Having written all this, transdisciplinary engagements reminds me of ethnographic work. Indeed, in ethnography I (and others) have an experience of ‘working within hyphen-spaces’, ie. working between certain clear positions, such as outsider, insider, same or different. Rather, we glide between the poles of, for example, outsider-insider or sameness-difference, during a project and within single moments during a project. Such a slide – or sometimes it feels like a strain – could be common in transdisciplinary projects as well.

Our course ‘Film, Work and Labour’ takes place again in early 2020. If you are an Aalto University student, you can register in late 2019. You are warmly welcomed to join us and experience some inter/transdisciplinary interactions!

DIY video editing during the postdoc project

As you might know, I’m working on a sensory ethnography during 2017-2020 funded by Nessling Foundation and Kone Foundation. The focus is on post-growth work and I use video among other things. And let me tell you, using video requires learning a whole new set of skills.

Despite some well meaning advice, I have insisted on doing video editing myself. And let me tell you another thing, it is hard. I chose Adobe Premiere Pro CC due to an access to the licence via my affiliation with Aalto University, Department of Design. It is an editing program developed for professionals. I’m a beginner, although I have taken a (short) course. As a result, I have done many imaginable and unimaginable mistakes. I’ve spent many moments just trying to figure out how to frame my problem in order to find some answers over the internet. Yes, thank you for the suggestion, I need to take another course. But I also need to to this basic work of familiarising with the program while working on an actual project. By the way, this project is my first short ethnopgraphic film for a virtual conference Displacaments 2018. Very cool and exciting!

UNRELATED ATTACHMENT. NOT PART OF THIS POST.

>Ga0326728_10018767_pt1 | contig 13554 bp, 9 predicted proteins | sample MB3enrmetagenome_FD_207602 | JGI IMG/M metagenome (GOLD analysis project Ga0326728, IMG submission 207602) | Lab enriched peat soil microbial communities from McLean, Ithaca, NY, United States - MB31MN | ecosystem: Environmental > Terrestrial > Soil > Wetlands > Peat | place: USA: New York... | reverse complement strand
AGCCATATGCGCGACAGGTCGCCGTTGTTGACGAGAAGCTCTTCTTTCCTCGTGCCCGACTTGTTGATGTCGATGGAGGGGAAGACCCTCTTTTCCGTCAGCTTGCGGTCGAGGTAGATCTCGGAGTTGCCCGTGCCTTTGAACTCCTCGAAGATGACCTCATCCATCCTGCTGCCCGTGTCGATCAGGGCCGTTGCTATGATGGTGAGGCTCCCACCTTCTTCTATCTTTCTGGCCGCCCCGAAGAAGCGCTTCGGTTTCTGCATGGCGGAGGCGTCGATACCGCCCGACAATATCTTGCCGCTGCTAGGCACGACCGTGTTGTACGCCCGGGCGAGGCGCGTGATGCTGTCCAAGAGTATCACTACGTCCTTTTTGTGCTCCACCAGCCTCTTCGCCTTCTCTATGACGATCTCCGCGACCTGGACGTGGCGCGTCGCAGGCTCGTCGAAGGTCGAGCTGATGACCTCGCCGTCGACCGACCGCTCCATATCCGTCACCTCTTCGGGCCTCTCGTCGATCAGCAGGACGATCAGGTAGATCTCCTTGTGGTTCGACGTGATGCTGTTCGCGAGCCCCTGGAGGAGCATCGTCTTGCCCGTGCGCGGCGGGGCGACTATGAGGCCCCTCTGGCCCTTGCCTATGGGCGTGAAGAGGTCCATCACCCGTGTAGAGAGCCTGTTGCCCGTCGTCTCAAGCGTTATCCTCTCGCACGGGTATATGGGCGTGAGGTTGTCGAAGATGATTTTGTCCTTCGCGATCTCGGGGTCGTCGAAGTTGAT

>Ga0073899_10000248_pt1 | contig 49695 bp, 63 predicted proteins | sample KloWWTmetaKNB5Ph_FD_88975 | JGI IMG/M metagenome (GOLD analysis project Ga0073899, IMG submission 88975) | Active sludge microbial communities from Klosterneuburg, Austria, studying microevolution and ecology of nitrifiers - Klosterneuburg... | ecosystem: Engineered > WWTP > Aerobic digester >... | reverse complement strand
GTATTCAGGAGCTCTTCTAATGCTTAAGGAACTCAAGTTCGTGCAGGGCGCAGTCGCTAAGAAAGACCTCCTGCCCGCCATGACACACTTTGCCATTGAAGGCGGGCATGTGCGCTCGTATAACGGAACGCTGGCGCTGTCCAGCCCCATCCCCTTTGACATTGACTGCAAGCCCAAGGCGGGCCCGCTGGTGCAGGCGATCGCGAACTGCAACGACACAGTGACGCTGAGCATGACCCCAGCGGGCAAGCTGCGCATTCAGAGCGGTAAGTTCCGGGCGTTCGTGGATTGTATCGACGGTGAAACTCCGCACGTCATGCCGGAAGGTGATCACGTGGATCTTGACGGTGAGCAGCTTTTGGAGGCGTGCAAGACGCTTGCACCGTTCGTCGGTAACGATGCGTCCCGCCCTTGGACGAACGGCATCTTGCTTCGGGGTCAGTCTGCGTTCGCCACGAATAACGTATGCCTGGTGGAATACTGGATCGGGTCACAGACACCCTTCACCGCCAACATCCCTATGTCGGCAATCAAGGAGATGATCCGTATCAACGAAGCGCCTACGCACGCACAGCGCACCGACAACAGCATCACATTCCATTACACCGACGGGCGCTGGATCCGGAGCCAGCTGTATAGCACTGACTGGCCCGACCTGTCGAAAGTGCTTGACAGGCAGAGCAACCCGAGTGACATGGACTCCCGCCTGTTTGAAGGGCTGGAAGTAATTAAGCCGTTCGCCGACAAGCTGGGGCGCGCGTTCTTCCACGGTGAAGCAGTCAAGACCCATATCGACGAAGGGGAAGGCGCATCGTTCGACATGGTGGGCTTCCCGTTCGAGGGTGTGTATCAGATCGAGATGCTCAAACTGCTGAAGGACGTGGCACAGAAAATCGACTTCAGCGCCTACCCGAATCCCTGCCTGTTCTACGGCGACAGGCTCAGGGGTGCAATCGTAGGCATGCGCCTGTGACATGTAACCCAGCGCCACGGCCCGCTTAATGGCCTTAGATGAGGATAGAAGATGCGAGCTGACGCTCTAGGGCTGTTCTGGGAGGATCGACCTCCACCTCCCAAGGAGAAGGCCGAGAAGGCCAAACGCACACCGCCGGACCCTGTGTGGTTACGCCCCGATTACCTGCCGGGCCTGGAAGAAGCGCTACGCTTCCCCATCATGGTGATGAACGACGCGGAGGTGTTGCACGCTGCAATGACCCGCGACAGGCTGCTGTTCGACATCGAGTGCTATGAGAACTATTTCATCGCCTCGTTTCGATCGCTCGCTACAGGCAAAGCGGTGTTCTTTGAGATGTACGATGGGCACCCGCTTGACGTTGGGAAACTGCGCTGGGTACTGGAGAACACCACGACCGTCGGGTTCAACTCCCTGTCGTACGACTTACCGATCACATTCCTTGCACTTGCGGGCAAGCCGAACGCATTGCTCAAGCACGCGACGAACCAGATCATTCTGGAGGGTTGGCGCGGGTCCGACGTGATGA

Why I insist on doing video editing myself? For one, I don’t have a budget to hire anyone. But most improtantly, I think it is worthwhile for my postdoc project. After all, I have promised to generate public videos during my research under some of the Creative Commons licences. At this point, I feel lucky that I have time until 2020. But already by now, doing video editing has thought me already a number of important lessons.

First, considering the publicly available videos (in the future), I don’t know what kind of material I should generate unless I know what is doable to do with the chosen editing program. Mind due, that I’m also a beginner in generating video materials. What kinds of angles, framings, durations, actions etc. work? What about the sound, how is the quality of audio from a particular setting? I’ve been told that a good camera person edits while shooting. Apparently, they can produce interesting images for the editing phase so that editor’s work flows smoothly. That’s my goal, in some years. Naturally, the same goes for sound.